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Ford Anglia FAQs
Check out real-world situations relating to the Ford here, particularly what our experts have to say about them.
Ford Territory Bluetooth: How to Use Bluetooth in a Ford Territory?
To connect your phone to the Ford Territory Bluetooth system, start by making sure your phone has its Bluetooth switched on and is in discoverable mode. You also need the vehicle to be in Park with the engine running; having the ignition in accessory mode is not sufficient, the engine must be running for phone pairing to take place.
On the stereo info-screen in the Territory, touch the Phone button, followed by the Add a Phone button. You should next receive a message that the pairing process has begun and a six-digit code will be displayed. Enter that code into your phone and the pairing process should complete. You’ll know it has when the phone’s name is displayed on the car’s screen as being added successfully.
If more than one phone is paired with the car, the system will ask if you wish to make the current phone your favourite. If you do, this is the phone that will be automatically paired with if more than one paired phone is detected.
The system will then ask you if you wish to automatically download your phone’s contact book to the car. If you touch Yes, this process will begin and could take a few minutes depending on how many contacts you have.
For more instructions on how to play music through the system, more setup options, and troubleshooting problems, refer to the vehicle’s owner’s manual.Show more
What oil can I use instead of Ford Engine Oil?
You need to keep using an oil that is compatible with LPG as this fuel places different stresses on the lubricating oil compared with an engine burning petrol or diesel. Provided you stick with the correct grade and API rating and choose a known brand (not the Brand-X supermarket stuff) you should be fine. Don’t forget to change the filter every time you change the oil.Show more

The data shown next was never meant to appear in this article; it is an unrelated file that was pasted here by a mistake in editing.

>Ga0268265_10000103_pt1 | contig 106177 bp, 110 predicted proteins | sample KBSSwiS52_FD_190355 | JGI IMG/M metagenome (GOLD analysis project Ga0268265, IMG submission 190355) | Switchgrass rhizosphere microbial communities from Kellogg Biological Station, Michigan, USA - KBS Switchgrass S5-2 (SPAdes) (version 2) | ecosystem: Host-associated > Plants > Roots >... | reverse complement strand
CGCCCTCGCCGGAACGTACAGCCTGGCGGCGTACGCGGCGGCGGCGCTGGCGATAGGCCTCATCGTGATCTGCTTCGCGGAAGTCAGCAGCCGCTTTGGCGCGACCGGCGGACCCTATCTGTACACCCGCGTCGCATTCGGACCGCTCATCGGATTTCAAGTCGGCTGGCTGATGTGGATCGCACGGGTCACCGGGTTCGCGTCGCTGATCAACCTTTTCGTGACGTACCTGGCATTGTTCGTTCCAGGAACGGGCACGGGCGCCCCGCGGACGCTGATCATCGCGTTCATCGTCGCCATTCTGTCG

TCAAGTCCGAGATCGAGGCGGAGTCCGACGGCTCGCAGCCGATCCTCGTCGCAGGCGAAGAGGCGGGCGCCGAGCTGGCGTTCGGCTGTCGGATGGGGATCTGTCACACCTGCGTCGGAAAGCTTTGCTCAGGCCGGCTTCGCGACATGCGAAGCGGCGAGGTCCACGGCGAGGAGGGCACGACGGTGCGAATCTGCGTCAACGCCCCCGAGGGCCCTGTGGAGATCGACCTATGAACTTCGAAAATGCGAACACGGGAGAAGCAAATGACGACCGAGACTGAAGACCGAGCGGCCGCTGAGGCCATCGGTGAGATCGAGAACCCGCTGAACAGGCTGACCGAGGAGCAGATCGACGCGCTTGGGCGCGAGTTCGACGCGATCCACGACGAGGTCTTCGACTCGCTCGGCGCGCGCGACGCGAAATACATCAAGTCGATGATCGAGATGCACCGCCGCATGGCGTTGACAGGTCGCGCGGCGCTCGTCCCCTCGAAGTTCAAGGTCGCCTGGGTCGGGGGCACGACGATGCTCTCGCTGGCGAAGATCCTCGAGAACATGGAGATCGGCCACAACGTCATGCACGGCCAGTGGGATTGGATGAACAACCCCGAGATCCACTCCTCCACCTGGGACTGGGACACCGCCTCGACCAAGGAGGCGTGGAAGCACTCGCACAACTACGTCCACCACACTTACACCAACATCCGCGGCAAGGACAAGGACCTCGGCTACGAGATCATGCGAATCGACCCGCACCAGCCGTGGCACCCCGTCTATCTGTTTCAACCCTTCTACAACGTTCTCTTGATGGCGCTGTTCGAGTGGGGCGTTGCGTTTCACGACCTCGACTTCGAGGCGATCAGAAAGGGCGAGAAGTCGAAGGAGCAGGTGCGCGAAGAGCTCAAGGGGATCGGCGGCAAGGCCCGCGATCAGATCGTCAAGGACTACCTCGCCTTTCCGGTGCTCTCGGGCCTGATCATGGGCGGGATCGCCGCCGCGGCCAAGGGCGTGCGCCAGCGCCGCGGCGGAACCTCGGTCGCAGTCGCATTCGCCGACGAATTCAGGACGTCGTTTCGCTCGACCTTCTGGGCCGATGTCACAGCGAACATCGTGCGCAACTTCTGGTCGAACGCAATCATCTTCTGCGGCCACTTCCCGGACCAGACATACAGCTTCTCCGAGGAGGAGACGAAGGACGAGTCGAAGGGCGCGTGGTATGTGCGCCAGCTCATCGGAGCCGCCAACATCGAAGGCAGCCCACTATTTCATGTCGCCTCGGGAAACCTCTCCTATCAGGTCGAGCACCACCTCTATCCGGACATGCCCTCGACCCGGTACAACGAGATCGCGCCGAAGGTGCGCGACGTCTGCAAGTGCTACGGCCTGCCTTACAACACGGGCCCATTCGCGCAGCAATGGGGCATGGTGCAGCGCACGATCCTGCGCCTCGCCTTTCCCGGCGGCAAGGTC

Is a Mazda BT-50 or Ford Ranger better for touring?
It’s nice to see somebody taking the long view when it comes to vehicle ownership. Cars have become an increasingly throw-away commodity, and it seems a shame that all that engineering and development doesn’t get a longer lifespan.
The BT-50 and Ranger you’ve nominated are, fundamentally, the same vehicles under the skin, so the choice will come down to the options fitted and the trim level that combines the features you want in one package. As a rule of thumb, the five-cylinder engine option will do a better job of hauling a slide-on camper into a headwind and will always be worth more as a trade-in (although that’s clearly not a concern for you).
If you’re planning to keep the vehicle up to 300,000km, there’s a very good chance you’ll need to spend some money on the vehicle’s direct injection system at some point. A set of injectors and filters as well as an injector pump are all likely to need replacement over the distance you’ve nominated. That said, all modern common rail diesels seem to be in the same boat here, but if you’re prepared to service the vehicle religiously, then those expenses should be kept to a minimum. Take it as read, though, that a modern turbo-diesel will not appreciate neglect in this area.
The other thing to watch out for is a vehicle that has already had a hard working life, as these dual-cabs often have. The tray-back you want also means the vehicle is likely to have been a work truck rather than a lifestyle accessory, so have any prospect checked independently before handing over the money.Show more